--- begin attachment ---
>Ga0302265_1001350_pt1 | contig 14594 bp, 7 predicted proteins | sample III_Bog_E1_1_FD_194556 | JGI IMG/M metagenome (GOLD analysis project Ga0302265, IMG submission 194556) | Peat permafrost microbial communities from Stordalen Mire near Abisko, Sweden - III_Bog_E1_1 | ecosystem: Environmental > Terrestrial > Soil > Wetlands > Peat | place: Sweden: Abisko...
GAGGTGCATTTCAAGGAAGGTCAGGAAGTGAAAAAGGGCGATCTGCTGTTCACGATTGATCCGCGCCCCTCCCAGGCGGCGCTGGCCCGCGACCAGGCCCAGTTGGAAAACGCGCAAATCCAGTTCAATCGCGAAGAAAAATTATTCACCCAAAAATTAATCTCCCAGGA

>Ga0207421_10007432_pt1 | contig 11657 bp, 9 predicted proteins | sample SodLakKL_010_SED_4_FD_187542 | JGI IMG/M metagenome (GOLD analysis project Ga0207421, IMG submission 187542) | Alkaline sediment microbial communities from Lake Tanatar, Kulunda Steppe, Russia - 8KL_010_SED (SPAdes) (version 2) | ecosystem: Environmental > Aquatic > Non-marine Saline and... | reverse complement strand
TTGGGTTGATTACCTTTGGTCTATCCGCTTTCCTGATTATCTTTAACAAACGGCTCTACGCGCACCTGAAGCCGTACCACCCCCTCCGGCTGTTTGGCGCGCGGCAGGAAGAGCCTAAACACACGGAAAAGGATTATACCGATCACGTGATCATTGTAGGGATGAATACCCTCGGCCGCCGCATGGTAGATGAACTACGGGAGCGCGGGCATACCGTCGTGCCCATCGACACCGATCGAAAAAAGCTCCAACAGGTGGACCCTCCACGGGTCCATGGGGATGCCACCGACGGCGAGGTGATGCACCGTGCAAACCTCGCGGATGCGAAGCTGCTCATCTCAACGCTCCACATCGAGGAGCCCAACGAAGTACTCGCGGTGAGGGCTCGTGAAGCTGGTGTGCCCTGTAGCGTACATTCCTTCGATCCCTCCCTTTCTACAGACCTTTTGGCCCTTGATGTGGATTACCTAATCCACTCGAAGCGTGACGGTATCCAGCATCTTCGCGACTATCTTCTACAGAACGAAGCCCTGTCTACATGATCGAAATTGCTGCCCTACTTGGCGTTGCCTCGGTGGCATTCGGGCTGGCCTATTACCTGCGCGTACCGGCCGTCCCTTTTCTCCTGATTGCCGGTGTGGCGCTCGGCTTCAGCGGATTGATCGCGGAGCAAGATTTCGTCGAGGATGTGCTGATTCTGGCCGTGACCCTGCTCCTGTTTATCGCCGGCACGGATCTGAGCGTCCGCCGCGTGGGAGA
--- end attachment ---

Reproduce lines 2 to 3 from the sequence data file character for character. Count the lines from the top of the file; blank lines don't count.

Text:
GAGGTGCATTTCAAGGAAGGTCAGGAAGTGAAAAAGGGCGATCTGCTGTTCACGATTGATCCGCGCCCCTCCCAGGCGGCGCTGGCCCGCGACCAGGCCCAGTTGGAAAACGCGCAAATCCAGTTCAATCGCGAAGAAAAATTATTCACCCAAAAATTAATCTCCCAGGA

>Ga0207421_10007432_pt1 | contig 11657 bp, 9 predicted proteins | sample SodLakKL_010_SED_4_FD_187542 | JGI IMG/M metagenome (GOLD analysis project Ga0207421, IMG submission 187542) | Alkaline sediment microbial communities from Lake Tanatar, Kulunda Steppe, Russia - 8KL_010_SED (SPAdes) (version 2) | ecosystem: Environmental > Aquatic > Non-marine Saline and... | reverse complement strand